Zinnias are the star of the summer flower garden, loved by novice and expert gardeners. They bloom effortlessly from summer to frost and the more you cut, the more they branch and bloom. If you were wondering how to grow zinnias from seed, you've come to the right place!
Zinnias are native to Mexico and as a frost-sensitive annual appreciate warm weather. Zinnias bloom heaviest when daylight is less than 12 hours.
When to sow outside: Recommended. One to two weeks after your average last frost date. The ideal soil temperature for zinnia seed germination is 70°–80°F.
When to start inside: Four to six weeks before your average last frost date. Transplant outdoors after last frost. Zinnias do not benefit from being planted early; wait for warmer weather.
Use a lightweight seed starting mix/media (sterile, and lighter than potting mix), and sow seeds 1/4" deep. Sow two seeds per pot, thinning to the strongest plant once leaves appear (clip extra plants at the soil level using scissors). The strongest plant may not be the tallest; look for thick, strong stems and deep color, too. By thinning early, you minimize the negative impact of crowding, like stretching for light. If your seed starting mix does not contain nutrients, feed seedlings regularly with a balanced (equal parts nitrogen, phosphorus, and potassium) liquid fertilizer. It is better to use a weak fertilizer solution more frequently rather than to over-fertilize. Read about more indoor sowing tips.
Containers: Nearly any clean container with drainage holes will work. Often zinnias are started in 4- or 6-celled pots, and our 1½" biodegradable pots also work well. Up-pot zinnias into a larger container before they become rootbound, being careful not to disturb roots.
Thinning: When 2" tall, thin to one every 12".
Transplanting: Harden-off seedlings for 7 to 10 days prior to transplanting. Transplant seedlings after the threat of frost has passed, as zinnias are frost sensitive. It is best to transplant on a cloudy day or in the evening to reduce transplant stress.
How to sow: Sow a group of three seeds every 8"–12" apart and ¼" deep, depending on the variety (consult your seed packet).
Optimal Growing Conditions
Soil: Zinnias thrive in fertile, well-drained soil.
Water: Keep zinnias consistently moist but not soggy; allowing the top inch of soil to dry between watering once plants are established. Water the soil, avoiding the foliage to help prevent fungal disease. Mulching zinnias can help to keep down weeds, avoid soil splashing that can spread disease, and also keep soil more consistently moist.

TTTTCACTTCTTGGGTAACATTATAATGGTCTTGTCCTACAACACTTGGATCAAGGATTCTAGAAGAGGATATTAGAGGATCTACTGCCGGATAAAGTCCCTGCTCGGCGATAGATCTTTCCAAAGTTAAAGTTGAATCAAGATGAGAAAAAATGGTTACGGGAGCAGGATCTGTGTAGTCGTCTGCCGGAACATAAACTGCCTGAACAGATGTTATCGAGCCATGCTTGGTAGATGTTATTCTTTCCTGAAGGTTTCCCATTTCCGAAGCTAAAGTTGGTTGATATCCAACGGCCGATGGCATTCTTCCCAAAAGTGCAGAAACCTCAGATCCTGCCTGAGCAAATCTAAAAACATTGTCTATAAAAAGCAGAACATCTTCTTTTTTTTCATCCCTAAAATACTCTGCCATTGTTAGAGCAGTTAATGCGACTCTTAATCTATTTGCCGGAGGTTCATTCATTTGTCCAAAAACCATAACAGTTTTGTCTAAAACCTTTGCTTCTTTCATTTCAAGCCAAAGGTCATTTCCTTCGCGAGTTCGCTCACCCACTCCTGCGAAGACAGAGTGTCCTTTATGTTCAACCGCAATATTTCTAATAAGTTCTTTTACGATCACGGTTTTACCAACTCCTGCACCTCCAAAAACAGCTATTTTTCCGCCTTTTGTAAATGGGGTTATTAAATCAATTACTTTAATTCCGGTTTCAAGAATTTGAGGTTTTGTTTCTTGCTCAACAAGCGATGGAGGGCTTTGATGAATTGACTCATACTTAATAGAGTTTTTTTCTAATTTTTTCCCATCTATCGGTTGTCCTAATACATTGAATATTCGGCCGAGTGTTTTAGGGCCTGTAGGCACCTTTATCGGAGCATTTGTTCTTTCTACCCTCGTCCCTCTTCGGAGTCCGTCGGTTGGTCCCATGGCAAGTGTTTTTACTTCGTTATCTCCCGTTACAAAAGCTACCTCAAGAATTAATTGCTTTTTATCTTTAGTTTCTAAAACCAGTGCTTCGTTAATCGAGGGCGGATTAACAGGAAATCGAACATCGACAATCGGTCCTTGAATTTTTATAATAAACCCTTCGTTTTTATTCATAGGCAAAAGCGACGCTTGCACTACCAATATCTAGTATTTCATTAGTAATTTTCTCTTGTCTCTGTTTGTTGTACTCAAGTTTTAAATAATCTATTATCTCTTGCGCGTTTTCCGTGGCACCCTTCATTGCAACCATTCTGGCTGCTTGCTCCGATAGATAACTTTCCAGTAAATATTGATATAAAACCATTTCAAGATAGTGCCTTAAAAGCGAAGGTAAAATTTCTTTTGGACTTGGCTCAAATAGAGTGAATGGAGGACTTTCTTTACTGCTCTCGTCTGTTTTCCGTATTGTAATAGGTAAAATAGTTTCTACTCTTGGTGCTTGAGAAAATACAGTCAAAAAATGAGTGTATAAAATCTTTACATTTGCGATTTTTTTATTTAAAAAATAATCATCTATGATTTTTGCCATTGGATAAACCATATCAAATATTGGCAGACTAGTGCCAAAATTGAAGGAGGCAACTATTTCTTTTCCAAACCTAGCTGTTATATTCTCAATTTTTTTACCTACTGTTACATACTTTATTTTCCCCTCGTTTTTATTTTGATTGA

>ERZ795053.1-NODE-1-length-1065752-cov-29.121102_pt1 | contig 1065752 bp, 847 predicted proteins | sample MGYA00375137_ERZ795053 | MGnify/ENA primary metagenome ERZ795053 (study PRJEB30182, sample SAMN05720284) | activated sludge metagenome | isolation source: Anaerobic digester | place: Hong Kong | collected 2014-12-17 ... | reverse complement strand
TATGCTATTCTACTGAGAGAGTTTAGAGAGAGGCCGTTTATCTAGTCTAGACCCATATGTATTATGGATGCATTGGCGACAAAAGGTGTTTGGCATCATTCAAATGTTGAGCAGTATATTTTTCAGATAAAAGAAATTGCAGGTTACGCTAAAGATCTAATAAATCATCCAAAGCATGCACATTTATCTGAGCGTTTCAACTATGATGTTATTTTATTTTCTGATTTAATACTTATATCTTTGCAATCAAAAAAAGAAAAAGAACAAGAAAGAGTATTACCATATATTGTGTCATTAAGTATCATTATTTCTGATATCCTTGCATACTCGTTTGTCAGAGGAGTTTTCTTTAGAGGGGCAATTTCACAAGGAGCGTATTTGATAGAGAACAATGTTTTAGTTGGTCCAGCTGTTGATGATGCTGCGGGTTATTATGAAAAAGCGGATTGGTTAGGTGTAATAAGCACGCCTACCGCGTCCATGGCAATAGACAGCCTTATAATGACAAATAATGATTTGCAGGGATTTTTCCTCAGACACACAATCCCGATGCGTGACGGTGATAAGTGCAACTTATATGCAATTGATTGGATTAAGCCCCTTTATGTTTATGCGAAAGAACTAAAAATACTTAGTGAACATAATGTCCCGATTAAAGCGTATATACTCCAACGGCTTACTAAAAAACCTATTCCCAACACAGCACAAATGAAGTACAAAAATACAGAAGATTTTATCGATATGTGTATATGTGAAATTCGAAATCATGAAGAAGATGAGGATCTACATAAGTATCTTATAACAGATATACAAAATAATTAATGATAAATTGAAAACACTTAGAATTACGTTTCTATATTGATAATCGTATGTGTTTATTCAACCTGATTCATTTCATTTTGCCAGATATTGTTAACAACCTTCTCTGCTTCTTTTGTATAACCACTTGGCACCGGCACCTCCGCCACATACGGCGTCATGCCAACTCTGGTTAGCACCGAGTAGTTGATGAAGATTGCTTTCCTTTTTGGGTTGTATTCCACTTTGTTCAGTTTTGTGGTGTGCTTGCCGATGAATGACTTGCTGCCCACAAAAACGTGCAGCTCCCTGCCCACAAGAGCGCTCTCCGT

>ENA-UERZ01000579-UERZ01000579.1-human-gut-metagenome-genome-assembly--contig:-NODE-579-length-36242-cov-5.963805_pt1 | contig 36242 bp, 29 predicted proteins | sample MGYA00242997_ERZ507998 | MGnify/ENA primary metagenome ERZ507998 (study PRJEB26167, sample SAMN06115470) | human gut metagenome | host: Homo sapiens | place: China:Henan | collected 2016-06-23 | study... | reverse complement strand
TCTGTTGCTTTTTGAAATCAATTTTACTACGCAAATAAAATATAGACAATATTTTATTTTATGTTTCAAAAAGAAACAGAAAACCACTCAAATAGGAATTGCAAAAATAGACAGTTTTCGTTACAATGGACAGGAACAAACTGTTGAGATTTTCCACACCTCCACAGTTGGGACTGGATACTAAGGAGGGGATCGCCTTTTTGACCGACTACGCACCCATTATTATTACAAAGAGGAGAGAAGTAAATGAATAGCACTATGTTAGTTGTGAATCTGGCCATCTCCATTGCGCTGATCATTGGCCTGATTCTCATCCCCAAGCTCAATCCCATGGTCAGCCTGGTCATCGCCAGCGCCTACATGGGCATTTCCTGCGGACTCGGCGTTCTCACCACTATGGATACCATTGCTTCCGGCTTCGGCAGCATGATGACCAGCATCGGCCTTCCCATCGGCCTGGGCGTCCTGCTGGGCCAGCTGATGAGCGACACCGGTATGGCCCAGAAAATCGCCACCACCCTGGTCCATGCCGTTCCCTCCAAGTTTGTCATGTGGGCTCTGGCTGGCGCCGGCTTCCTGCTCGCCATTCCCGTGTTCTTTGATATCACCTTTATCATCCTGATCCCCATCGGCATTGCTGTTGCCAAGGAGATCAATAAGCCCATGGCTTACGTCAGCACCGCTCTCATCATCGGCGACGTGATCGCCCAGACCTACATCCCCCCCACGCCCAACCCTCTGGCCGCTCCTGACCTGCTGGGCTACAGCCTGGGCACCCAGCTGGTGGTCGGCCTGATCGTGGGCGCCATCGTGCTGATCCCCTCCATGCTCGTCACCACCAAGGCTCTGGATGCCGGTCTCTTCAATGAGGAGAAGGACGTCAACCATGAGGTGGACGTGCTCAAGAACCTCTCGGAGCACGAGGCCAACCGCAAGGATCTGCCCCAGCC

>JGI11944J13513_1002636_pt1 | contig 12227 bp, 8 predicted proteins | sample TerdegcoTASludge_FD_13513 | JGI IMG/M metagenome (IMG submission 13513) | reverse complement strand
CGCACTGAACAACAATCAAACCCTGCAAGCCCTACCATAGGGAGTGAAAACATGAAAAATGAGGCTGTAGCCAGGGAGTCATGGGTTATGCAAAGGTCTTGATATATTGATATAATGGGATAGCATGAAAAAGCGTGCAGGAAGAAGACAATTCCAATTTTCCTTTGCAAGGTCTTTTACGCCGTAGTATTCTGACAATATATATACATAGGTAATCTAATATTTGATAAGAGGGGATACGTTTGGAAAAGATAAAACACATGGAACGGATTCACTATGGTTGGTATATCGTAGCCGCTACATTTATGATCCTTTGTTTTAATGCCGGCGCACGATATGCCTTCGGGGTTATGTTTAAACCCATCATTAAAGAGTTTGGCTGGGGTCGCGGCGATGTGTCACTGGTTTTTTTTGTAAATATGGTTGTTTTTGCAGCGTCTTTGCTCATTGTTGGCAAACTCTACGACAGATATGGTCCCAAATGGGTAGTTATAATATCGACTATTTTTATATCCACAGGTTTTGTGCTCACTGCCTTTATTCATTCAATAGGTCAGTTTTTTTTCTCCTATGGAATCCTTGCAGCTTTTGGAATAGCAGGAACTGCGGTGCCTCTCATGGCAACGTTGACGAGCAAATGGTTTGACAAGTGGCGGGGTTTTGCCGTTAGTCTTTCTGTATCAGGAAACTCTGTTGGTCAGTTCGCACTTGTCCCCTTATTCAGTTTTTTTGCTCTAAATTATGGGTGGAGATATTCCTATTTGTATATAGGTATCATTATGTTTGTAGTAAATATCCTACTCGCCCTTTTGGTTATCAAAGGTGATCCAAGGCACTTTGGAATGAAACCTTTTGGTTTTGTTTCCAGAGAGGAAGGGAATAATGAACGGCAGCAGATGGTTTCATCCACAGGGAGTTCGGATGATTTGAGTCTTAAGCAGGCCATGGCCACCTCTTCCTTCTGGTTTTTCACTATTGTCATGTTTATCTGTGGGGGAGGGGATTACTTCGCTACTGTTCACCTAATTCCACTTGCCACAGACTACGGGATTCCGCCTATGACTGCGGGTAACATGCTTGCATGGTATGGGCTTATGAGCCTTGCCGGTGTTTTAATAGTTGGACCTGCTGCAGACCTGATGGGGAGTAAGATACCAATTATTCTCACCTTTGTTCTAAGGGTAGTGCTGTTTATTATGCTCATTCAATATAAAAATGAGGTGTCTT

Exposure: Choose an area with full sun (six or more hours per day).
Fertilization: If soil is deficient, fertilize with a slow-release or liquid, phosphorous-rich fertilizer.
Special Care: Once they have four sets of leaves, clip or pinch zinnia seedlings back to just above a set of leaves, to encourage them to branch out. Deadheading frequently keeps zinnias blooming because it stops them from producing seeds, encouraging them to begin the bloom cycle again.
Harvesting: For longest vase life, harvest before the small yellow flowers emerge from between petals.
Common Pests and Diseases
Powdery mildew looks like a white powder on leaves and thrives in humid weather with cool nights. Reduce chances of this disease by keeping leaves dry while watering only in the morning and during the day. Proper spacing of plants will provide good air circulation, too. Do not compost diseased plants; spores may over-winter and re-infect crops the following season.
Three Ways To Fight Powdery Mildew
Compost tea, long used as a fertilizer, can also help fight fungal diseases. Begin with a burlap or cheesecloth bag containing one gallon of well-aged, manure-based compost. Place in a 5-gallon bucket of water, stir well, and steep it in a warm place for three days, stirring regularly. Then remove the bag, put the liquid in a sprayer or watering can, and spray or sprinkle the entire plant.
Horticultural oil and baking soda have also been found to prevent powdery mildew. Mix 1 tbsp. of baking soda and the amount of horticultural oil recommended by the label in one gallon of water and spray plants thoroughly, weekly.
Studies showed that a 20–50% milk dilution was as effective as commercial fungicides if used weekly. Dilute milk to the desired percent in water and add a couple drops of natural soap to help the spray stick to leaves, rather than rolling off.